Abstract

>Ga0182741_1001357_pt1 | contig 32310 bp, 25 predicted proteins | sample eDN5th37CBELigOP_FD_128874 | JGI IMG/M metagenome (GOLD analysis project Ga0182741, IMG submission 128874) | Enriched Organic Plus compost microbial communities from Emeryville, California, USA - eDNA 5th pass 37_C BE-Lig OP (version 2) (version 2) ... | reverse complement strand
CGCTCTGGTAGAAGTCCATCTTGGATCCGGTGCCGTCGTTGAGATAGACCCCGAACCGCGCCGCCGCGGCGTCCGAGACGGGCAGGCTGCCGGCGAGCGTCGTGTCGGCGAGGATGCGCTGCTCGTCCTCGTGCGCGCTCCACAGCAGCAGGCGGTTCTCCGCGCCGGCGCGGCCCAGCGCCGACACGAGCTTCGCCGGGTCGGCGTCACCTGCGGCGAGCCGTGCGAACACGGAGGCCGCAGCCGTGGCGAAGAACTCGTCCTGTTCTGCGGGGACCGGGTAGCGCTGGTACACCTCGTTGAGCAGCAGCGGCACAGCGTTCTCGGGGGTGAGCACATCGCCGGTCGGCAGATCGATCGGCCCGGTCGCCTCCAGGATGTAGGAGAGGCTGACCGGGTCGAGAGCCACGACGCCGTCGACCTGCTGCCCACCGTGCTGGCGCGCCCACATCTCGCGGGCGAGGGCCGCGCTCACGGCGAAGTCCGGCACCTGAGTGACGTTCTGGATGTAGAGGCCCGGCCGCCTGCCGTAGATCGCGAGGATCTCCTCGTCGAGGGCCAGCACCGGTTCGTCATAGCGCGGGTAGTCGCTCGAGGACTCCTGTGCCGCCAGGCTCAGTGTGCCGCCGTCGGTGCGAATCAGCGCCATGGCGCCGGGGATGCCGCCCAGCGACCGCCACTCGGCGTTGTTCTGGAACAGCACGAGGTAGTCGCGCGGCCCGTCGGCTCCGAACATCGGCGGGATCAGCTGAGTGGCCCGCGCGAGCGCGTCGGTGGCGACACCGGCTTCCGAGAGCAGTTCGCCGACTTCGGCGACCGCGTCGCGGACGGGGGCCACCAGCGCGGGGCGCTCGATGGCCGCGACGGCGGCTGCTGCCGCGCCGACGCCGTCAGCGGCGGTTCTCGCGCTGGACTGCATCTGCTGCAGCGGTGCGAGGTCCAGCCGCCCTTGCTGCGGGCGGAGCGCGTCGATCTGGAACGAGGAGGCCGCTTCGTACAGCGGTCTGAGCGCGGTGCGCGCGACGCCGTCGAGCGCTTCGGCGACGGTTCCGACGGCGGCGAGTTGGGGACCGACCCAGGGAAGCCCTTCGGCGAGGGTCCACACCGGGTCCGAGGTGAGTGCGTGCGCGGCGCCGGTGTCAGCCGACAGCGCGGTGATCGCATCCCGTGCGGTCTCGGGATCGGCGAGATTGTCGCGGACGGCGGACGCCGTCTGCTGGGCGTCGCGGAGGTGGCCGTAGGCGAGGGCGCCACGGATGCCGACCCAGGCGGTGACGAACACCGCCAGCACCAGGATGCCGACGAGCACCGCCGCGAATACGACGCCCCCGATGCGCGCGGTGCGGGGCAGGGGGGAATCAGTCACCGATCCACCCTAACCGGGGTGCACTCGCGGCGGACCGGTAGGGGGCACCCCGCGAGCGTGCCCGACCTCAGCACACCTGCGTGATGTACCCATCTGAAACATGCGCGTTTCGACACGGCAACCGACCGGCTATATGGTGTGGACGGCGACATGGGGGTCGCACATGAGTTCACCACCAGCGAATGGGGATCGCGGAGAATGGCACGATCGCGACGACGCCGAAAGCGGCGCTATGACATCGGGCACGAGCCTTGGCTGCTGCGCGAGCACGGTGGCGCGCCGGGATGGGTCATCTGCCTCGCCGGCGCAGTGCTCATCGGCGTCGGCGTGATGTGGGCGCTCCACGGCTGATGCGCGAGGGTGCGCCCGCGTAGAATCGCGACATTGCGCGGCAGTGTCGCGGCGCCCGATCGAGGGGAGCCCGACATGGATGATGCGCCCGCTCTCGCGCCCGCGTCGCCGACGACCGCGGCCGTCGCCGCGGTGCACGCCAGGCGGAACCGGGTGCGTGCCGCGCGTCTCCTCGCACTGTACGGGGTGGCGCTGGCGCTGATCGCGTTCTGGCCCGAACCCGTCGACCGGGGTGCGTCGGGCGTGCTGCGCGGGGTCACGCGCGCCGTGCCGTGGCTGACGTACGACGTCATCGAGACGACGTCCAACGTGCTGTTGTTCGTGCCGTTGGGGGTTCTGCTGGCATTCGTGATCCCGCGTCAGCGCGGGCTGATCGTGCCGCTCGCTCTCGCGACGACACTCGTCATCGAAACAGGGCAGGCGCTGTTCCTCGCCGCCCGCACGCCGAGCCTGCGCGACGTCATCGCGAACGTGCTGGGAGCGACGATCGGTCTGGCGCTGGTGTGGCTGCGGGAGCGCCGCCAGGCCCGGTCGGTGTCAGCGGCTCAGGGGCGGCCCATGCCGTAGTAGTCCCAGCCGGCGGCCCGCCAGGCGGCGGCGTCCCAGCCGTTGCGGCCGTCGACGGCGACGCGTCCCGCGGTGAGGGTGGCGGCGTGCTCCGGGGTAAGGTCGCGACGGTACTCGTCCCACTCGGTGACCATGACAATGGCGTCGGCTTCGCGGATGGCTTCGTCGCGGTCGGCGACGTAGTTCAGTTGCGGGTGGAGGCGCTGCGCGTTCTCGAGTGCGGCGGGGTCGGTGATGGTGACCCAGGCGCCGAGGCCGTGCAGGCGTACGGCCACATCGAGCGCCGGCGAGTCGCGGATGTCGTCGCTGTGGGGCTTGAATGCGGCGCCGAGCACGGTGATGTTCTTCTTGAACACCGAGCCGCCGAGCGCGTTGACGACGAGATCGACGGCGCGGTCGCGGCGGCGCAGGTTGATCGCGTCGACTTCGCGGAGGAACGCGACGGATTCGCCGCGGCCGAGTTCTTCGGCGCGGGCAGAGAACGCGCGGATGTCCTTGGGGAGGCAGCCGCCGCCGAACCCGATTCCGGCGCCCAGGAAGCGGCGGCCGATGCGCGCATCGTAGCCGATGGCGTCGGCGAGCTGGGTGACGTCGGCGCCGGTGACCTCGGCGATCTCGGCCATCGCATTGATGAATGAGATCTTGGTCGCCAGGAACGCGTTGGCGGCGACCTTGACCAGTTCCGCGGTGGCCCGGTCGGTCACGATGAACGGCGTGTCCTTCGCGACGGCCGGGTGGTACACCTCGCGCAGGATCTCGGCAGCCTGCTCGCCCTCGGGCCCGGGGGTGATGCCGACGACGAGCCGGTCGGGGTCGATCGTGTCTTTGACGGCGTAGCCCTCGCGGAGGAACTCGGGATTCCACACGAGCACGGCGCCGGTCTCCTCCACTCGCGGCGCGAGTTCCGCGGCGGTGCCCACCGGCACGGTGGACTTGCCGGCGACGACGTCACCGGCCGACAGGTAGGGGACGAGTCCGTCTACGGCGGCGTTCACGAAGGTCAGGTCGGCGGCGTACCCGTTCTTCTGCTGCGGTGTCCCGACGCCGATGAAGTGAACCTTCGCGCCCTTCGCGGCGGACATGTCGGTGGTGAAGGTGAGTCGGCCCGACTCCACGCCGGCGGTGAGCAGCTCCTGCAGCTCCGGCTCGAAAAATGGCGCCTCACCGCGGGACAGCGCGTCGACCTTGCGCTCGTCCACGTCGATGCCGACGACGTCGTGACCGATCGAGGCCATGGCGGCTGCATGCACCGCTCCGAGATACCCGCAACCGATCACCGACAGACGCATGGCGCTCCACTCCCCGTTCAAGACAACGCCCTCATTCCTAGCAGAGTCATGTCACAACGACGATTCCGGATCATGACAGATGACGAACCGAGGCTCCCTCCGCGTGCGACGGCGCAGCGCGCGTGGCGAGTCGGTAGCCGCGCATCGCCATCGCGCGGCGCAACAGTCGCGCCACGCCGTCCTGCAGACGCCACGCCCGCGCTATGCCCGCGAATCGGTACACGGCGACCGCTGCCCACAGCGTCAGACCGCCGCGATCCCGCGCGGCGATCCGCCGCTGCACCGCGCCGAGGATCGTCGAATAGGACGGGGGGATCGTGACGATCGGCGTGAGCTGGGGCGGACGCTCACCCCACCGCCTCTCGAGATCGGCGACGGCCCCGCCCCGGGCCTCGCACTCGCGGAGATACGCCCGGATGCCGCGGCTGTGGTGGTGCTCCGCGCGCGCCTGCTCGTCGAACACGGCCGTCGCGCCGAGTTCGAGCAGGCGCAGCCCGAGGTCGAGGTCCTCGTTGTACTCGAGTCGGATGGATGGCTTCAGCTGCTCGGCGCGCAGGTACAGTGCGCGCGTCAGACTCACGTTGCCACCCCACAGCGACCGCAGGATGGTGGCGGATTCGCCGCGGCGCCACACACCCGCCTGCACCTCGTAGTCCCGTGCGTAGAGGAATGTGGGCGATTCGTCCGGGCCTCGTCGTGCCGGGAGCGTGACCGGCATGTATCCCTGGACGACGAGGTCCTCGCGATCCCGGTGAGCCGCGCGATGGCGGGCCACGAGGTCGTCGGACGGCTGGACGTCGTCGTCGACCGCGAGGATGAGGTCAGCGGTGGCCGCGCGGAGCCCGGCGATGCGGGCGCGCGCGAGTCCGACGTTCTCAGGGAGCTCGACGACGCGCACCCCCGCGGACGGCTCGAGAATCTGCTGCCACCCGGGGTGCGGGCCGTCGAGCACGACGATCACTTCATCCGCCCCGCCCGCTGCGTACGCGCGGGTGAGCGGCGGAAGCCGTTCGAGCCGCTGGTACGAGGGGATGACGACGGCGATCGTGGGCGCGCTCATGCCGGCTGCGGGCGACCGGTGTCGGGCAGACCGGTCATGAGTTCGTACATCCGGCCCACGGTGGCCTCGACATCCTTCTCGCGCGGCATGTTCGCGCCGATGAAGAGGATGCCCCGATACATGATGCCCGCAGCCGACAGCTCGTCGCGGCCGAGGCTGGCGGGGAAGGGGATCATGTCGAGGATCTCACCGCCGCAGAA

Mass timber building materials such as cross-laminated timber (CLT) have captured attention in mid- to high-rise building designs because of their potential environmental benefits. The recently updated multistory building code also enables greater utilization of these wood building materials. The cost-effectiveness of mass timber buildings is also undergoing substantial analysis. Given the relatively new presence of CLT in United States, high front-end construction costs are expected. This study presents the life-cycle cost (LCC) for a 12-story, 8,360-m2 mass timber building to be built in Portland, Oregon. The goal was to assess its total life-cycle cost (TLCC) relative to a functionally equivalent reinforced-concrete building design using our in-house-developed LCC tool. Based on commercial construction cost data from the RSMeans database, a mass timber building design is estimated to have 26 percent higher front-end costs than its concrete alternative. Front-end construction costs dominated the TLCC for both buildings. However, a decrease of 2.4 percent TLCC relative to concrete building was observed because of the estimated longer lifespan and higher end-of-life salvage value for the mass timber building. The end-of-life savings from demolition cost or salvage values in mass timber building could offset some initial construction costs. There are minimal historical construction cost data and lack of operational cost data for mass timber buildings; therefore, more studies and data are needed to make the generalization of these results. However, a solid methodology for mass timber building LCC was developed and applied to demonstrate several cost scenarios for mass timber building benefits or disadvantages.

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